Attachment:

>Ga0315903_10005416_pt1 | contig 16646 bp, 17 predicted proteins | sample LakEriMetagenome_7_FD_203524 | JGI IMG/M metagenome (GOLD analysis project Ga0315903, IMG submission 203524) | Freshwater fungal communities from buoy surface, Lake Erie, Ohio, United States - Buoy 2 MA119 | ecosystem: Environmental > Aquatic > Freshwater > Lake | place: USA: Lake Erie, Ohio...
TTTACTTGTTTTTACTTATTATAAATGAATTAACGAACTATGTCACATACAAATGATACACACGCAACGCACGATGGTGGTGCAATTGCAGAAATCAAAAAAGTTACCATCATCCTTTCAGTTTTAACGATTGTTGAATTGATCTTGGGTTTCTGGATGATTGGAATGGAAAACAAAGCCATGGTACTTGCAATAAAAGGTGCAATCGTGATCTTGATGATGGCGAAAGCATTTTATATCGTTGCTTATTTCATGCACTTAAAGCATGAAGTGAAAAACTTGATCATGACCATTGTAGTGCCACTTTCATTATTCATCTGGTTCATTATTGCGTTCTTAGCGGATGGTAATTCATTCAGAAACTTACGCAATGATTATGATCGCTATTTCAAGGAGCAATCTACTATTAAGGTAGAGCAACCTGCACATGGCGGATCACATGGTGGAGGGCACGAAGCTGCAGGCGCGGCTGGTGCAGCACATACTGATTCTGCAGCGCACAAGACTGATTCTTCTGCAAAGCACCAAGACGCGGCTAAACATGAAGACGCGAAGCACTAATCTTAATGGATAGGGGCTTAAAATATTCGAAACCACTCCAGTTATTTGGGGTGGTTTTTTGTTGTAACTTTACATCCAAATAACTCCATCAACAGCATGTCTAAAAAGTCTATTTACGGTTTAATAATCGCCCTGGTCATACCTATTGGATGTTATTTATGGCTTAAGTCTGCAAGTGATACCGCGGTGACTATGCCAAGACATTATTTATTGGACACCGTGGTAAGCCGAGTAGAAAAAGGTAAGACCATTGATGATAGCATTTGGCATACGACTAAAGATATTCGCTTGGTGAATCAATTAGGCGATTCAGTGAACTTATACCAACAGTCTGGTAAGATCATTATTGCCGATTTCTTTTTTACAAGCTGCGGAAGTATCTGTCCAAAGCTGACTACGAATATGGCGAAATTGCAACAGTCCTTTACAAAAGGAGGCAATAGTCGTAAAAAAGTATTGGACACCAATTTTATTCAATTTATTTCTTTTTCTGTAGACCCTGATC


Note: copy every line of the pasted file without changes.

>Ga0315903_10005416_pt1 | contig 16646 bp, 17 predicted proteins | sample LakEriMetagenome_7_FD_203524 | JGI IMG/M metagenome (GOLD analysis project Ga0315903, IMG submission 203524) | Freshwater fungal communities from buoy surface, Lake Erie, Ohio, United States - Buoy 2 MA119 | ecosystem: Environmental > Aquatic > Freshwater > Lake | place: USA: Lake Erie, Ohio...
TTTACTTGTTTTTACTTATTATAAATGAATTAACGAACTATGTCACATACAAATGATACACACGCAACGCACGATGGTGGTGCAATTGCAGAAATCAAAAAAGTTACCATCATCCTTTCAGTTTTAACGATTGTTGAATTGATCTTGGGTTTCTGGATGATTGGAATGGAAAACAAAGCCATGGTACTTGCAATAAAAGGTGCAATCGTGATCTTGATGATGGCGAAAGCATTTTATATCGTTGCTTATTTCATGCACTTAAAGCATGAAGTGAAAAACTTGATCATGACCATTGTAGTGCCACTTTCATTATTCATCTGGTTCATTATTGCGTTCTTAGCGGATGGTAATTCATTCAGAAACTTACGCAATGATTATGATCGCTATTTCAAGGAGCAATCTACTATTAAGGTAGAGCAACCTGCACATGGCGGATCACATGGTGGAGGGCACGAAGCTGCAGGCGCGGCTGGTGCAGCACATACTGATTCTGCAGCGCACAAGACTGATTCTTCTGCAAAGCACCAAGACGCGGCTAAACATGAAGACGCGAAGCACTAATCTTAATGGATAGGGGCTTAAAATATTCGAAACCACTCCAGTTATTTGGGGTGGTTTTTTGTTGTAACTTTACATCCAAATAACTCCATCAACAGCATGTCTAAAAAGTCTATTTACGGTTTAATAATCGCCCTGGTCATACCTATTGGATGTTATTTATGGCTTAAGTCTGCAAGTGATACCGCGGTGACTATGCCAAGACATTATTTATTGGACACCGTGGTAAGCCGAGTAGAAAAAGGTAAGACCATTGATGATAGCATTTGGCATACGACTAAAGATATTCGCTTGGTGAATCAATTAGGCGATTCAGTGAACTTATACCAACAGTCTGGTAAGATCATTATTGCCGATTTCTTTTTTACAAGCTGCGGAAGTATCTGTCCAAAGCTGACTACGAATATGGCGAAATTGCAACAGTCCTTTACAAAAGGAGGCAATAGTCGTAAAAAAGTATTGGACACCAATTTTATTCAATTTATTTCTTTTTCTGTAGACCCTGATC